Want to learn more about measuring and reporting on accounts payable analytics? Download the eBook, 5 Accounts Payable KPIs Worth Tracking, and discover how to maximize results with real-time analytics and dashboards.

Esker: Growing the P2P Suite in 2018 and Beyond

Company Background

Esker was founded in 1985 with the vision of helping businesses deliver paper documents electronically. Today, more than 30 years later, they have stayed true to its roots and are now one of the larger document process automation vendors in the market. Over 85% of sales now come from its on-demand (SaaS) solutions for Purchase-to-Pay, Order-to-Cash, and document delivery. Headquartered in Lyon, France, Esker also has operations in North America, Latin America, Europe, and Asia Pacific.

Based on the strong growth of its cloud-based solutions (+21% YOY), Esker’s 2017 sales revenues increased by 15.3% over 2016. Another interesting stat from the earnings release is that the number of employees in R&D increased by 18% in 2017, and now represents an impressive 22% of the total workforce.

During our briefing, Esker spoke to us primarily about the newer solution for Purchasing but also covered the Accounts Payable solution as well. Below is a brief description of each solution.

Accounts Payable

Esker’s sweet spot has always been its AP automation solution for the mid- and large-market. The cloud-based AP solution is designed to eliminate paper, reduce manual processing of invoices, lower costs, and improve efficiency. As you would expect they can easily handle most invoice formats and delivery vehicles. The solution can automate the AP process from invoice receipt to 3-way matching, and through to, and including, approval and transfer for payment. They have also automated the exception handling process, which can automatically be routed around based on customisable workflows and business rules.

Esker offers adapters for a number of ERPs including SAP, Oracle eBusiness Suite, and Microsoft Dynamics NAV. Over 50% of Esker’s AP customers have SAP as their backend ERP, not surprising since Esker has long provided integration to SAP. Two years ago they introduced an adapter for Oracle and this has resulted in good growth in this market segment as well. It is important to point out that Esker’s workflow sits outside of an organisation’s ERP, something they say is one of the major reasons clients select Esker for their AP automation.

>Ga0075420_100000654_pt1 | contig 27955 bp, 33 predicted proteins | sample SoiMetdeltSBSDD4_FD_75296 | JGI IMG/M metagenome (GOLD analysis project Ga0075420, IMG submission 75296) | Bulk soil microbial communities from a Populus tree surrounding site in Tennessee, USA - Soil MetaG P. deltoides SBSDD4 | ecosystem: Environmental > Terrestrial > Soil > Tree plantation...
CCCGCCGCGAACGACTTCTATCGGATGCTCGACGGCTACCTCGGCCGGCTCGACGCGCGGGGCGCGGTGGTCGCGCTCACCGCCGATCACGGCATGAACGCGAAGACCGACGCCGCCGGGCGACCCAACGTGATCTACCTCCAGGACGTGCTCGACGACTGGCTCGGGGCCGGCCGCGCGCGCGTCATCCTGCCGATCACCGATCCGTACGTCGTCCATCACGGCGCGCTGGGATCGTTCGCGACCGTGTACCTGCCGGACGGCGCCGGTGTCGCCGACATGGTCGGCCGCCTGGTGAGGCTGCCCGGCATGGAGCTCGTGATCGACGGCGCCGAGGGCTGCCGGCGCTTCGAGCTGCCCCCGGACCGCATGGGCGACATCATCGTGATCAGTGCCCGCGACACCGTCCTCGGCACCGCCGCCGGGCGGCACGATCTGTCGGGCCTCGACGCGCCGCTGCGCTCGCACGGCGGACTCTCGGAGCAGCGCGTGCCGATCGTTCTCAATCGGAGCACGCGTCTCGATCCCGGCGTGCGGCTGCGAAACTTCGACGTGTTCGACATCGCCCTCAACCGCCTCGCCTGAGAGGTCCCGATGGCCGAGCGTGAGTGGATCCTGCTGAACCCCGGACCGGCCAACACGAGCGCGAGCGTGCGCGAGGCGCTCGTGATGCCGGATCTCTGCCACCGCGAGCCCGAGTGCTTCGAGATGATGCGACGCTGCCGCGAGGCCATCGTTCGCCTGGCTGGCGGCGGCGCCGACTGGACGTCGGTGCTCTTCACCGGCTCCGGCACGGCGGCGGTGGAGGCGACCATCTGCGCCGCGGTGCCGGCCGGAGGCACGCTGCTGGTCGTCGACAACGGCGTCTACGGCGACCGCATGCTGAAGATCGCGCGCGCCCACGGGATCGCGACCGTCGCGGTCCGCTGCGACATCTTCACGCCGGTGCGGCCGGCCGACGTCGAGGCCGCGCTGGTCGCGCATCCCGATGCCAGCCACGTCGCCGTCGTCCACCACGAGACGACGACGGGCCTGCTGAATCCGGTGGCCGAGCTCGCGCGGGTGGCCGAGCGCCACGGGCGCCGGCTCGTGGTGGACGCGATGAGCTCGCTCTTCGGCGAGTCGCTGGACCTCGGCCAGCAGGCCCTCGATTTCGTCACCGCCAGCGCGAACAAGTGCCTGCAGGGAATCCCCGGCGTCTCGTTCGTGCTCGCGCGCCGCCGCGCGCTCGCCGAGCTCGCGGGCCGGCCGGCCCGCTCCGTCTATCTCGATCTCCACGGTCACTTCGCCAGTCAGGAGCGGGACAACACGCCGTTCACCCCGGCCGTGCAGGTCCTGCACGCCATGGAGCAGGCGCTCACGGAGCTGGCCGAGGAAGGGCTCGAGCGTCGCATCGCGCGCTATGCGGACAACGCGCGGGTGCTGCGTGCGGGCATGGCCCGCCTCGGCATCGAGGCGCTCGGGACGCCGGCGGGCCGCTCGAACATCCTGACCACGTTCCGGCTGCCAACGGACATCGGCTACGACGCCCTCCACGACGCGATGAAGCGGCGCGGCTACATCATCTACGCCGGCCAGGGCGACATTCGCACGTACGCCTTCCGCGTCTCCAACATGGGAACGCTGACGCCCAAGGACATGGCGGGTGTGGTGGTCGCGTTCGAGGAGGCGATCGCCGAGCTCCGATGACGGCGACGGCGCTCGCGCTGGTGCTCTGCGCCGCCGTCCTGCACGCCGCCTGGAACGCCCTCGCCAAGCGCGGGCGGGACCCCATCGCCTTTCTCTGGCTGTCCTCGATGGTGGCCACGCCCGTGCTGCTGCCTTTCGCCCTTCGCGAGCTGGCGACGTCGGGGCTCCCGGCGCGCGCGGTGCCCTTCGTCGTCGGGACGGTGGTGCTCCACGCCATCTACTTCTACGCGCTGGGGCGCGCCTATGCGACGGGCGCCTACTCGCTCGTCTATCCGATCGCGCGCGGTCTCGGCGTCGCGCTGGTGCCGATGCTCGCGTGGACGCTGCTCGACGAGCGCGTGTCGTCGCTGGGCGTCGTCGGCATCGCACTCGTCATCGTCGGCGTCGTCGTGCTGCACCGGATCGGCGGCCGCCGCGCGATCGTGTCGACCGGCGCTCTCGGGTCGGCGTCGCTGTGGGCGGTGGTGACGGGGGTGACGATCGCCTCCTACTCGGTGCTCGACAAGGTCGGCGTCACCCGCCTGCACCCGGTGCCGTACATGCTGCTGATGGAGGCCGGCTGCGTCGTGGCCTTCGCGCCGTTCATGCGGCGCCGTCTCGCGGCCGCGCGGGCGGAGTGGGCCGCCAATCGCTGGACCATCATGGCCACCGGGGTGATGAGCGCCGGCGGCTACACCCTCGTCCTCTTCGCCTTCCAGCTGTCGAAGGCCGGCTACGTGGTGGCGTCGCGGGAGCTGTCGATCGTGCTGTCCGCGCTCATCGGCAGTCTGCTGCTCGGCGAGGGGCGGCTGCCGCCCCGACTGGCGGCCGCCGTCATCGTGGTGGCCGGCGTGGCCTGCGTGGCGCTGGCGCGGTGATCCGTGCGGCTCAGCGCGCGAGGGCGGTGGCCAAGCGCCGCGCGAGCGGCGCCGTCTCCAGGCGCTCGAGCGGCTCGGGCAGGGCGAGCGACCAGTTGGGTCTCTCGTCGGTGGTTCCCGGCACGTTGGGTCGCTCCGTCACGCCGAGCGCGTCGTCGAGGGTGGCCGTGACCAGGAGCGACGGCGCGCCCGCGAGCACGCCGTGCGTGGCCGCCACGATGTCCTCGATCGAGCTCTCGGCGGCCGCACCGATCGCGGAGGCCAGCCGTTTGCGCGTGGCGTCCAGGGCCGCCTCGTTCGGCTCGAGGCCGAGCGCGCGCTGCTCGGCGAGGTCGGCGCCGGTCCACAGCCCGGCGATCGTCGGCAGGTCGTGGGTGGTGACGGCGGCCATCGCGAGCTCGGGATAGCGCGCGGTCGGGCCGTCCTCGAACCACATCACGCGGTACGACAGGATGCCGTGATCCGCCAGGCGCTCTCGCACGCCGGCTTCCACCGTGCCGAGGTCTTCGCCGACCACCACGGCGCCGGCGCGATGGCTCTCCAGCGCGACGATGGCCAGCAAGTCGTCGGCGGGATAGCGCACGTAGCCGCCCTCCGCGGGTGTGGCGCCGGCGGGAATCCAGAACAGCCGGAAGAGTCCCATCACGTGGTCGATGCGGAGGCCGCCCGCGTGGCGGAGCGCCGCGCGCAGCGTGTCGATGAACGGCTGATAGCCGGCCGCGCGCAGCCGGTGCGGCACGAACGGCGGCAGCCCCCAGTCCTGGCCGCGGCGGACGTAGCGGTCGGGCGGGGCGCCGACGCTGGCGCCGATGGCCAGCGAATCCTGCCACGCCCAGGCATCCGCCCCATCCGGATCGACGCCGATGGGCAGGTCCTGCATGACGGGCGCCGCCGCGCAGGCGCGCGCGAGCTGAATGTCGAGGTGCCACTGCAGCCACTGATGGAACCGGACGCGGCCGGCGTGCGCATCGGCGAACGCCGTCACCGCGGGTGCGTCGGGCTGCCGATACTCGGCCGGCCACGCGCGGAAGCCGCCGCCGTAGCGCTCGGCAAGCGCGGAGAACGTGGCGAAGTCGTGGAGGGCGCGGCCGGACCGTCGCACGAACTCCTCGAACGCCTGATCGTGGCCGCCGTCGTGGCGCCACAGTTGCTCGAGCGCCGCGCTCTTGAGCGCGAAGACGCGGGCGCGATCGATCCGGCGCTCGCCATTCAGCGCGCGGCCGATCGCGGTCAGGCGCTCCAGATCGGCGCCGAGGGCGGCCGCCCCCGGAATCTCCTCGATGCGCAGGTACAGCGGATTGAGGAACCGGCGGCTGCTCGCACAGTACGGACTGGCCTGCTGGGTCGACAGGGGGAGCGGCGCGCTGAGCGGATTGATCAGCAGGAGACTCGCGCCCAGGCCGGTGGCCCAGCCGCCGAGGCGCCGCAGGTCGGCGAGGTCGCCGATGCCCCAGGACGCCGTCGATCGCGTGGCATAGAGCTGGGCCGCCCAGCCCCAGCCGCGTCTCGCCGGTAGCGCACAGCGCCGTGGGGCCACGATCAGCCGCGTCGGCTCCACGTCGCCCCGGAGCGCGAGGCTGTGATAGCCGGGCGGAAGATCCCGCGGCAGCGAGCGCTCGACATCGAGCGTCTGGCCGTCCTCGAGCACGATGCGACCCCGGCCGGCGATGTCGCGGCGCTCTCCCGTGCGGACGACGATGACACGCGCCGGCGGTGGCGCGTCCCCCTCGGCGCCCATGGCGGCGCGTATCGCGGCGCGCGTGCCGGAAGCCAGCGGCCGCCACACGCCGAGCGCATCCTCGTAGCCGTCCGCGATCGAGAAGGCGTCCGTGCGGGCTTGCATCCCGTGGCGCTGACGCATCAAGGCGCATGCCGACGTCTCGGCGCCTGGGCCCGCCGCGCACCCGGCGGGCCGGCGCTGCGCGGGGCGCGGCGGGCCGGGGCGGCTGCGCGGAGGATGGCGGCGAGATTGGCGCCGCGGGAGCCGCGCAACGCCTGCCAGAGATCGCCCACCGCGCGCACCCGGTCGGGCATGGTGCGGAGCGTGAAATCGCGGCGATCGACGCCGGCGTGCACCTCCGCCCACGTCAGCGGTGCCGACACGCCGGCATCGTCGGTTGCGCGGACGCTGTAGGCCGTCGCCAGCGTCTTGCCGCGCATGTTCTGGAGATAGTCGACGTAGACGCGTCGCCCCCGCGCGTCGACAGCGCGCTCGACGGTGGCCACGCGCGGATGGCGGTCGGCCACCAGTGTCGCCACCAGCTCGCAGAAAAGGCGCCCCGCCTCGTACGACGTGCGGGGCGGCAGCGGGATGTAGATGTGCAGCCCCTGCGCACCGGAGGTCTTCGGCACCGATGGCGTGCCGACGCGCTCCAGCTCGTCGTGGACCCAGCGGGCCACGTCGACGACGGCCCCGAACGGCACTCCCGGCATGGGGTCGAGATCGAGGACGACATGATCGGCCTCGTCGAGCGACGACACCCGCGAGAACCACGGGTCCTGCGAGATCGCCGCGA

Purchasing

Based on requests from its existing customers, and sensing market demand, Esker launched its on-demand Purchasing solution four years ago, in order to be able to offer full P2P functionality. The majority of Esker’s customers utilising the purchasing solution already had Esker’s AP solution or were sold the full P2P suite in the last four years. Esker Purchasing allows enterprises to automate the full P2P cycle, from the purchase request all the way through the payment process. Esker automates purchasing workflow and integrates seamlessly to the Esker AP solution. They provide out-of-the-box, role-based dashboards tailored to the specific needs of the user, and allow for easy switching between the AP and Purchasing solutions. Esker provides functionality to easily manage internal catalogs and is in the process of launching ‘punch-out’ catalog capability that will be available later this spring. Eskers purchasing solution is currently best suited to handle an organisation’s indirect spend but, Dupuy-Holdich said their vision is to possibly handle direct spend as well sometime in the future.

Final Thoughts

After a successful 2017, it was great to get an update from Esker to hear how they achieved such positive results and learn what they are currently working on and plans for the future. They have recently provided integration to SAP S4/Hana, Dynamics NAV 2017, and early payment discounts. Future plans include support for SAP S4/HANA Cloud and NAV 2018, punch-out catalogs, and contract management. They are working to leverage artificial intelligence (AI) and machine learning in all of its solutions. The ‘Esker AI Engine’ is currently being used to improve global field recognition, for an intelligent splitting of invoice batches, general ledger auto allocation, and improved supplier recognition on invoices and purchase orders. Esker R&D is looking to utilise AI to improve the functionality of its solutions wherever possible. Esker understands the importance of being able to offer a full P2P suite and is motivated to bring its purchasing solution on par with that of the AP solution. Esker has produced solid revenue growth over the last couple of years and has a plan in place to keep that momentum going in 2018. Ardent Partners is very interested to see where Esker goes from here and the traction they are able to achieve in the full P2P market.

 

Source: http://payablesplace.ardentpartners.com/2018/03/esker-growing-p2p-suite-2018/

 

Automated Delivery of Customer Invoices to AP Portals